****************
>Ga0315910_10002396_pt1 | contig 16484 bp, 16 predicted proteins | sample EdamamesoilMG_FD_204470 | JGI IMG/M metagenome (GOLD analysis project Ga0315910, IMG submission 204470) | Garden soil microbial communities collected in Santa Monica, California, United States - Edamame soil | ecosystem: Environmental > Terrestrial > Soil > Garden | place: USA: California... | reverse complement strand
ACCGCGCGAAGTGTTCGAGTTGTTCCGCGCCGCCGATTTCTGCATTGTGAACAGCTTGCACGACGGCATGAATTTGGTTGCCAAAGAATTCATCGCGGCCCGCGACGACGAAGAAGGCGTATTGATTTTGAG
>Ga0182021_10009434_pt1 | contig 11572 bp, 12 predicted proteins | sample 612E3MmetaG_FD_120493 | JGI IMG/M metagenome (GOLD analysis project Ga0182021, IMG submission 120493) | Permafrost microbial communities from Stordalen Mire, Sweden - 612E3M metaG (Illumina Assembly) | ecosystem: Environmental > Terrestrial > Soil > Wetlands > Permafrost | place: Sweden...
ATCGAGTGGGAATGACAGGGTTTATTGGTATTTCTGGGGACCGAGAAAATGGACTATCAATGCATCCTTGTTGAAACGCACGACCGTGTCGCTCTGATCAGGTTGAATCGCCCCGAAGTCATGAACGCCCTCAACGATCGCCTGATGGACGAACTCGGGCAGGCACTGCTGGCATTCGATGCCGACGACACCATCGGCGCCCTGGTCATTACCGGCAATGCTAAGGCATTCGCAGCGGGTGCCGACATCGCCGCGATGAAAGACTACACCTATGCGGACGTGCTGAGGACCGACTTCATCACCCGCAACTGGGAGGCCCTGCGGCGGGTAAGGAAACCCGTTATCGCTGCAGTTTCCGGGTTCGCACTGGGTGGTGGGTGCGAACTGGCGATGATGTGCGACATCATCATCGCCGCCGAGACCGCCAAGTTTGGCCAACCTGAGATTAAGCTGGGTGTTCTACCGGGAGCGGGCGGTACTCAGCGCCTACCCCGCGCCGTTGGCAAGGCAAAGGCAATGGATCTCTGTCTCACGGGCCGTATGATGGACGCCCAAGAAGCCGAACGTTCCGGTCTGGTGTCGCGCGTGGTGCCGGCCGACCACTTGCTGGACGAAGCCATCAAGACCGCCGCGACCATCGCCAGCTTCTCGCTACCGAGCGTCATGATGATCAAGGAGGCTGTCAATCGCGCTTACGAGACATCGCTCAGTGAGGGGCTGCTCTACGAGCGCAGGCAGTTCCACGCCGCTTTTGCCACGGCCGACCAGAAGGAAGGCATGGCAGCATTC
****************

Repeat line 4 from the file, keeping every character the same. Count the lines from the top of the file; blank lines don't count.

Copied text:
ATCGAGTGGGAATGACAGGGTTTATTGGTATTTCTGGGGACCGAGAAAATGGACTATCAATGCATCCTTGTTGAAACGCACGACCGTGTCGCTCTGATCAGGTTGAATCGCCCCGAAGTCATGAACGCCCTCAACGATCGCCTGATGGACGAACTCGGGCAGGCACTGCTGGCATTCGATGCCGACGACACCATCGGCGCCCTGGTCATTACCGGCAATGCTAAGGCATTCGCAGCGGGTGCCGACATCGCCGCGATGAAAGACTACACCTATGCGGACGTGCTGAGGACCGACTTCATCACCCGCAACTGGGAGGCCCTGCGGCGGGTAAGGAAACCCGTTATCGCTGCAGTTTCCGGGTTCGCACTGGGTGGTGGGTGCGAACTGGCGATGATGTGCGACATCATCATCGCCGCCGAGACCGCCAAGTTTGGCCAACCTGAGATTAAGCTGGGTGTTCTACCGGGAGCGGGCGGTACTCAGCGCCTACCCCGCGCCGTTGGCAAGGCAAAGGCAATGGATCTCTGTCTCACGGGCCGTATGATGGACGCCCAAGAAGCCGAACGTTCCGGTCTGGTGTCGCGCGTGGTGCCGGCCGACCACTTGCTGGACGAAGCCATCAAGACCGCCGCGACCATCGCCAGCTTCTCGCTACCGAGCGTCATGATGATCAAGGAGGCTGTCAATCGCGCTTACGAGACATCGCTCAGTGAGGGGCTGCTCTACGAGCGCAGGCAGTTCCACGCCGCTTTTGCCACGGCCGACCAGAAGGAAGGCATGGCAGCATTC